Research matters

Successful research and development is a surefire way for global technology players to stay ahead of their competitors. However, CEOs must ensure that their R&D strategies not only deliver quickly, but also result in products that customers want to buy, and don’t cost the earth

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By  Jack Turner Published  February 16, 2006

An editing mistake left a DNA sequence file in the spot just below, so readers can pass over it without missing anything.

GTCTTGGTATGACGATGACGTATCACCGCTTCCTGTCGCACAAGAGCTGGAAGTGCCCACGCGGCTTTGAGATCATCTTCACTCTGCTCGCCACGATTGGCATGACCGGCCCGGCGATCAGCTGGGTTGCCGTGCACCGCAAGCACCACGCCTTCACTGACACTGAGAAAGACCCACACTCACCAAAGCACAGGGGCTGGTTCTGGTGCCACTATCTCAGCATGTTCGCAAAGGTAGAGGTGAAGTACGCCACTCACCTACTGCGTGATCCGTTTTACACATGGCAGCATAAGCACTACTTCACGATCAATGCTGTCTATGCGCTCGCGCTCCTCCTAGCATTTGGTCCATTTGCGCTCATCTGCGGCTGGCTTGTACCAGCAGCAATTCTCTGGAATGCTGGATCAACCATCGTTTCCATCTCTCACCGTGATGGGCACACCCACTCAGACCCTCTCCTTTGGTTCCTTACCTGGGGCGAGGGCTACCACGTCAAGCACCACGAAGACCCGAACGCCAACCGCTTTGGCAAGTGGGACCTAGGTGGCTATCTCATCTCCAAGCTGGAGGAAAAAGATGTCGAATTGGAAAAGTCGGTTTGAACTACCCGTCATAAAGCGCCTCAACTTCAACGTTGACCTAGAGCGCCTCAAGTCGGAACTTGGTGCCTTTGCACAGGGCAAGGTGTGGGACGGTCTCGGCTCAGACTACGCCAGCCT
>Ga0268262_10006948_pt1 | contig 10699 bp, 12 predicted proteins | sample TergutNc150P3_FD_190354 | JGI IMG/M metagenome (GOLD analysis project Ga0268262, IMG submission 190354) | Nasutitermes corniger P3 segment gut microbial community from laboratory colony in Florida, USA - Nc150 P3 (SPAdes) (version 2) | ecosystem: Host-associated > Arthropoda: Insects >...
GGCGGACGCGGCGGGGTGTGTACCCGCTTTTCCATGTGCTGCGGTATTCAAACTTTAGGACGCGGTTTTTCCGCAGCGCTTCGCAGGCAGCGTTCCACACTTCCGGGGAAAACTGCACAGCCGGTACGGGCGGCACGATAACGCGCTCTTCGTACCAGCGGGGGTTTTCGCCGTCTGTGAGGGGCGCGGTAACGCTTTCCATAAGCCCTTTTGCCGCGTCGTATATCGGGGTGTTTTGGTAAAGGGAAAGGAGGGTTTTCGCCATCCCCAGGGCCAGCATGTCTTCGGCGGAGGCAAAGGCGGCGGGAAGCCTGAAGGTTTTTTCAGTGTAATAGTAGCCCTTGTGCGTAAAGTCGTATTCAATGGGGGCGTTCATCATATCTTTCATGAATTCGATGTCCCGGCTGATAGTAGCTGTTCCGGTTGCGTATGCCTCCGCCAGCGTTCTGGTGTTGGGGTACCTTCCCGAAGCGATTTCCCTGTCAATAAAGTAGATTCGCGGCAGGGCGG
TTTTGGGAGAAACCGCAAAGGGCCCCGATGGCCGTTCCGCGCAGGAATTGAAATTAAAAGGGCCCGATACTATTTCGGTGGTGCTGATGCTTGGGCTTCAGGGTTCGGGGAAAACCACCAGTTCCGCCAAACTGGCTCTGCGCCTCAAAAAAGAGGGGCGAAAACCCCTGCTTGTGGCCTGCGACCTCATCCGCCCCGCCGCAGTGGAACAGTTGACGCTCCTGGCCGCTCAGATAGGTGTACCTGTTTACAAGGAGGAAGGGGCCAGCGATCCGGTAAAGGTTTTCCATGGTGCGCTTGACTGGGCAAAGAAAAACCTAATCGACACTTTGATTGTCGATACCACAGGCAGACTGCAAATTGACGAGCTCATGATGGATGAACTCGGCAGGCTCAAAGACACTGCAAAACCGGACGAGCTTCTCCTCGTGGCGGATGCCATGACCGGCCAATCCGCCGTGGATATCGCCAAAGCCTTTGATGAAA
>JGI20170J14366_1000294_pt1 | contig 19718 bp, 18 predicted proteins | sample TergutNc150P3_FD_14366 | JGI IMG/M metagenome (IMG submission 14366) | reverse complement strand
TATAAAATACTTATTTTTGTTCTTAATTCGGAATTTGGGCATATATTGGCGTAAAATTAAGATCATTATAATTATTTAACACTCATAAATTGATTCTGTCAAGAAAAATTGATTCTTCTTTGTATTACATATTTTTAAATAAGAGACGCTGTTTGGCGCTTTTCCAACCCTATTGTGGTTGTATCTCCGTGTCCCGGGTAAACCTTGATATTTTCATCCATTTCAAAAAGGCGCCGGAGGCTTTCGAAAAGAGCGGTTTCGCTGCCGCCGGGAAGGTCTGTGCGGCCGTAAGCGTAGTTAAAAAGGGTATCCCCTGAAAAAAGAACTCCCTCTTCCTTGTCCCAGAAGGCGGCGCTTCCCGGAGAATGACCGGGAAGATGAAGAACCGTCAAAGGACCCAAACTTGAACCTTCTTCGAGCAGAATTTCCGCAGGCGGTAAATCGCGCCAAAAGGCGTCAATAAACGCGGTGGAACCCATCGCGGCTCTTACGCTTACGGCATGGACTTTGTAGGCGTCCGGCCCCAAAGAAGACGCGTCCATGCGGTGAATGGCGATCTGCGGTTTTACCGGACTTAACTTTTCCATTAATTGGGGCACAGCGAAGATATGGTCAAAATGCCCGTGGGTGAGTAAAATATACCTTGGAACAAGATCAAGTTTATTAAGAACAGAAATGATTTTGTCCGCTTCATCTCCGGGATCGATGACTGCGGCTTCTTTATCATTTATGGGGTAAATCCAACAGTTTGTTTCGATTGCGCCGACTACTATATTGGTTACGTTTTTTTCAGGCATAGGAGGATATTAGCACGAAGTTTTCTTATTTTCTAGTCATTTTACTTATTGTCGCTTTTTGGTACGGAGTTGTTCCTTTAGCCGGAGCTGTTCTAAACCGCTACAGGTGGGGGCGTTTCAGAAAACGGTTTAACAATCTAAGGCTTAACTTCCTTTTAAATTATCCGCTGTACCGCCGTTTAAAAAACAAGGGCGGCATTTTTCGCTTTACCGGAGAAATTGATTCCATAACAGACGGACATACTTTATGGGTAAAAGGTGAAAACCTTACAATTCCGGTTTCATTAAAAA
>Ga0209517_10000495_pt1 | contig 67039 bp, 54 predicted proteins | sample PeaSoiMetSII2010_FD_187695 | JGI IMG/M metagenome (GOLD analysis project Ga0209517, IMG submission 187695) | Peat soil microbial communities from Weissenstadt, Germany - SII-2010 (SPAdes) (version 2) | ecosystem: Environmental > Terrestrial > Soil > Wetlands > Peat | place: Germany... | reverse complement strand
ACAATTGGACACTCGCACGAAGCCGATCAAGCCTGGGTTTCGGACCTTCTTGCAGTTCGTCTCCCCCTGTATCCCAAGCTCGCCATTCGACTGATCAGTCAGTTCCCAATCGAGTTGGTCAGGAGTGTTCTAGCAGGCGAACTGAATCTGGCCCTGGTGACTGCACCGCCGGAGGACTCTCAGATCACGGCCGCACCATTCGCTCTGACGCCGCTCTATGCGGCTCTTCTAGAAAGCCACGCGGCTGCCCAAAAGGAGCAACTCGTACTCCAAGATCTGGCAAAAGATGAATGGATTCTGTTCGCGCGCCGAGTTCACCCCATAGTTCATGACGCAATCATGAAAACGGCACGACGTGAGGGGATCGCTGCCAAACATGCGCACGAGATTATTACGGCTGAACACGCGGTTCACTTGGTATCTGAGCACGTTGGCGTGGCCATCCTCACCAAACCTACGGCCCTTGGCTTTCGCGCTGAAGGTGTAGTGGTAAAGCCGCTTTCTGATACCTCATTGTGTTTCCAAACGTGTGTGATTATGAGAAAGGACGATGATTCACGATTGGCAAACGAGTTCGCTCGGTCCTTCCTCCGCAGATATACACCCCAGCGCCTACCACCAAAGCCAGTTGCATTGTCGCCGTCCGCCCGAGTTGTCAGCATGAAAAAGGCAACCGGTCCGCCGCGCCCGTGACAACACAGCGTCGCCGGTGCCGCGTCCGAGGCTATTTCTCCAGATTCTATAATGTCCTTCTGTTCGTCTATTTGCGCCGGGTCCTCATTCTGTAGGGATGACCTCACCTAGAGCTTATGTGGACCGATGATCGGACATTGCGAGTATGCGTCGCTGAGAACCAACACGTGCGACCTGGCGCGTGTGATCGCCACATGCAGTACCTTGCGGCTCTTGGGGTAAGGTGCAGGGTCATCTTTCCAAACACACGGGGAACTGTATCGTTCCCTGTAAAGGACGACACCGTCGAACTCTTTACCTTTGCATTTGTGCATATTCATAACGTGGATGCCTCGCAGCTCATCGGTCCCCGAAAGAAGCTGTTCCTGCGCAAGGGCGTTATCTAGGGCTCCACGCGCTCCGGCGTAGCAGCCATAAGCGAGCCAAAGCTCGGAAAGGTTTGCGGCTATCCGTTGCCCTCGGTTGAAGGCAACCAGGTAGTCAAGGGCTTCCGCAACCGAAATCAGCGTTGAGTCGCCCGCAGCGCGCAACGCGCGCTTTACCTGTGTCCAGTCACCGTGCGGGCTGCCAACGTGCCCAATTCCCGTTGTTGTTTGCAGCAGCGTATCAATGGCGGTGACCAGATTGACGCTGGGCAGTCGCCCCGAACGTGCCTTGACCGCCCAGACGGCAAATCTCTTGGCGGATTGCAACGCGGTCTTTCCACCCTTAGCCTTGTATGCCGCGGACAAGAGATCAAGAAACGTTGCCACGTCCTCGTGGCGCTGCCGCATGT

|~||~||~|With the possible exception of life sciences and secret military labs, the industry most associated with research and development is the information technology sector. After all, despite the fact that most organisations use elements of IT today without a second thought, its products, services and associated offerings are still relatively new to business life. The number of chief executives that remember life before the personal computer is still high, and most firms’ IT departments still carry an air of mystique long since lost by their predecessors in sales, marketing or finance. In the dog eat dog world of IT, the ability to innovate and constantly deliver either upgrades or new products is paramount not only to survival but also continued corporate growth. While aggressive pricing and value-added services, for example, are nice extras for potential customers, little beats being able to offer a competitor’s clients something it hasn’t even thought of. Samsung, for example, invested roughly US$4.6 billion in R&D in 2004. This figure represented 8.3% of the electronics giant’s sales and its efforts resulted in over 1600 US patents. In terms of products recognisable to customers around the world, R&D delivered a 102-inch plasma TV, a mobile phone that takes 7 million-megapixel photos, and memory chips fabricated with sub-90-nanometer process technology. Samsung is not alone in spending significant sums on R&D. To maintain its dominance in numerous sectors within the IT industry, HP spends approximately US$3.5 billion per year on R&D. In addition to tweaking its existing product line up and uncovering next generation printing and imaging solutions, the computing giant is also investing in emerging technologies such as nano-electronics. “We are one of only a handful of systems companies left on the planet that invests in significant R&D,” says Mark Hurd, chief executive officer and president of HP. “My goal is for HP to be the R&D leader in the areas strategic to HP and our customers. I want them [customers] to think of HP as a company that’s driving useful innovation and bringing it to market in the most efficient way possible to help them solve problems or improve their lives,” he adds.||**|||~||~||~|Although not every IT company on the planet can afford to invest the billions of dollars the likes of Samsung and HP do in R&D, it is clear that the ability to deliver something new is essential to each and every technology business in the world. German company Fujitsu Siemens Computers (FSC), for example, uses the combined resources of its parent companies – Fujitsu and Siemens – to deliver R&D and compete with the likes of HP. “Of course we have less money [than HP], but we can benefit from the expertise of our parent companies. Siemens has a massive R&D budget and this is something that we can tap into. We can leverage that and that helps us work on developing solutions for vertical markets such as healthcare as well, where Siemens has considerable expertise,” explains Bernd Bischoff, president and chief executive officer of FSC. “Both Fujitsu and Siemens are very large companies that offer considerable advantages to Fujitsu Siemens when it comes to benefiting from their R&D activities,” he adds. While R&D is a must for any ambitious IT company chief executive, the products developed within the depths of research labs must be useable. While the image of a mad scientist wildly innovating at will certainly has its appeal – from both marketing and recruiting perspectives – the bottom line is that customers must want the finished product. If they don’t, then it is simply a question of wasted money. To this end, the chief executives of global IT firms are starting to talk to their customers about the benefits of the R&D process at a much earlier stage . For example, HP’s Hurd suggests that it is the customer that actual dictates much of what is worked on in the computing giant’s labs. “Customers are the most important asset that HP has. We’re very focused on helping customers solve problems and improve their business,” he says. HP is not alone in integrating customers into the R&D process. In fact, Bruce Claflin, chief executive officer of networking vendor 3Com, says that if customers are not involved in the development process then innovation can do more harm than good. “They [customers] do want innovation but it’s got to be innovation that matters. In infrastructure it goes back to performance, reliability, availability, and cost of ownership management. These are the parameters that matter to the customer. If you innovate outside of what matters to them then frankly it is aggravating because it is one more complexity [for the customer] to manage,” he explains. “We have seven values that we talk about all the time. One of them is to innovate with purpose. The whole idea is that innovation for the sake of innovation is irrelevant, unless it addresses a real customer need and solves a problem better than anybody else it is not worth doing,” Claflin adds. To ensure that 3Com is developing products that match customer demand, the networking vendor uses its advisory board, which is made up of end users and includes Soubhi Abdulkarim, IT manager of Aspire, a Qatari sports development academy based in Doha. The board’s role is wide-ranging, and designed to keep 3Com’s vision in line with what customers want. In other words, it helps prevent the mad scientist dictating product development. “The advisory council gives us advice on technology and products, as well as advice on what I call business matters,” Claflin explains. “A good example is our interoperability strategy. They [the advisory council] are hugely supportive of this and their message to us is to be zealous on this, don’t cave in to the desire to do something proprietary. A real example was Tipping Point [a recent acquisition by 3Com]. The advice they gave us when we bought it was ‘do not attempt to do some sort of unique hook into 3Com that no else does’. They were absolutely driving us on that and we agreed.” ||**|||~||~||~|While the majority of chief executives in the technology industry love talking about the R&D coming out of their labs, as many believe it makes them appear forward thinking and at the forefront of the sector, there is a serious question over how involved they should actually be. After all, if the customers’ needs are now paramount to R&D, the vast majority of chief executives are further away from the filed than the majority of their employees. As such, one wonders just how in tune they are with heading research initiatives. FSC’s Bischoff admits that his role is more one of creating the right environment in which innovation can flourish, rather than rolling up his sleeves and heading down to the labs. “As CEO, in terms of innovation, my role is to make sure that people are not afraid to come up with crazy ideas. So we have a climate where people speak up even if is a crazy idea — a lot of innovation comes out of crazy ideas,” he says. “So we have actually started a CEO innovation award within Fujitsu Siemens. Then we have a committee where these ideas come into play and they make a decision on whether or not it is something that the company should pursue,” Bischoff adds. “FlexFrame for mySAP, for example, started out life as an idea. The lead free soldering that we do was the same. We want to follow more of these ideas that are generated within the company. We want to get more of these ideas out because differentiation is key to us. When you differentiate you can provide more value to the customer and you can make more margin as a result.” While chief executives are perhaps best kept away from the sharp end of R&D, they certainly have a leading role to play in the funding of R&D, and more importantly balancing the demand for investment from research departments with the shareholders’ need for a decent return. Both Samsung and FSC balance the books by making R&D investment a percentage of revenue. As a result, the funds available increase or decrease depending on the success of the company’s sales force (see box opposite). “You need to generate the profits to fund the R&D,” says Bischoff. “What we are striving for is 2.5% margin and I think we will be able to achieve that [in 2006] without sacrificing our R&D investment.” While this approach is a safe one in terms of controlling spending, it does go against the ‘spend money to make money’ mantra and can create a chicken and egg scenario. After all, if a vendor’s sales are in free fall, it is often a new product developed by the lab rats that can help pull the business out of the doldrums. While such considerations were less of a concern during the dot-com boom, when money poured into tech stocks and facilitated huge R&D budgets, those days are now gone. Today the chief executives of IT companies have to be sure that research will develop a product that not only pays in the long-term but also quickly delivers sales spikes. Arguably, this more constricted approach to R&D has had a huge impact on the way IT firms have approached research in the past few years, as today more CEOs are opting to direct their war chests away from in-house development and towards acquisitions. To this end, and despite the claims that R&D is still vital, over the past few years the IT industry has been littered with examples of vendors eschewing organic growth for mergers and acquisitions. Perhaps the best example is enterprise and accounting software giant Oracle. In its efforts to eliminate the competition and catch its main rival SAP, Oracle’s chief executive officer Larry Ellison spearheaded a vast acquisition spree in 2005. The year began with the capture of long-time target PeopleSoft for approximately US$10.3 billion, and from there Ellison and his team went onto acquire a number of smaller vendors, including Oblix, Retek, TripleHop, TimesTen, ProfitLogic, Context Media, and i-flex. Then, in September last year, the ever open cheque book came out again with the acquisition of customer relationship management (CRM) giant Siebel for a handsome US$5.85 billion. ||**|||~||~||~|Once the Siebel deal had been signed, Ellison once again turned Oracle’s attention to smaller firms, as the software vendor snapped up G-Log, Innobase, Thor Technologies, and OctetString. The thinking behind Ellison’s strategy during 2005 was simple – get the best products on the market, integrate them quickly with Oracle’s existing offerings, and provide customers with a more complete product offering. It also allowed the vendor to quickly become a market leader in a number of areas, rather than having to ‘invent’ a rival solution and then market it until it became the leader in its field. As Ellison said when the Siebel deal was announced, “In a single step, Oracle becomes the number one CRM applications company in the world… and Siebel’s 4000 applications customers and 3.4 million CRM users strengthen our number one position in applications in North America and move us closer to the number one position in applications globally.” While Oracle may have grabbed the headlines with some of its more aggressive acquisitions, Ellison is not alone in preferring to expand the company’s product offering by buying rivals rather than waiting for his R&D departments to deliver. For example, 3Com acquired TippingPoint Technologies for around US$430 million in order to give it an entry point into the intrusion prevention market. And Claflin is up front about the reasons for striking the deal – it gave him access to a solution set he didn’t have and the R&D team could not complete fast enough. “Although we have had a long history of innovation… some [solutions] we have got by acquiring promising companies like Tipping Point,” he says. Another firm to have hit the acquisition trail is Juniper Networks, another infrastructure vendor attempting to overhaul the lead Cisco Systems currently has in the sector. The US firm agreed to buy Funk Software for US$122 million late last year. Prior to that it acquired Wide Area Network (WAN) optimisation technology firm Peribit Networks for around US$337 million, and Application Front End (AFE) developer Redline Networks for approximately US$132 million. Although both Peribit and Redline were relatively young companies – both were formed in 2000 and had yet to generate large revenues – each firm had a product that served a growing market and fleshed out Juniper’s solution set. “The addition of application acceleration technologies to Juniper Networks’ best-in-class routing and security solutions is a natural extension of our traffic processing strategy,” explains Scott Kriens, chairman and chief executive of Juniper Networks. However, despite splashing out on technology developed in the R&D labs of other firms, Kriens says there is a fine balance to be maintained when searching for the next big thing. He argues that it is essential for Juniper to continue to develop its own products and not rely solely on acquisitions for new solutions and corporate growth. “Juniper spent about US$350 million last year on its own R&D… The acquisitions we have made have contributed a very modest amount — about 3% to 5% at most,” Kriens says. “The growth we have achieved has come as a result of the organic investments we have made. “Juniper will always be driven by organic development and the intellectual property that exists within the company,” he adds. This balancing act appears to lie at the very heart of the R&D debate, as neither acquired technology nor in-house R&D should dominate an IT company’s outlook when it comes to product development. A poorly balanced strategy can have a negative rather than positive impact, as an over reliance on in-house development can slow a company down, while too many acquisitions can dilute the corporate brand bestowing years of integration work on a company’s developers. As a result, it is the chief executive who can best plot a course between these two R&D options that will emerge the winner, and ensure his or her company stays ahead of the field for the foreseeable future.||**||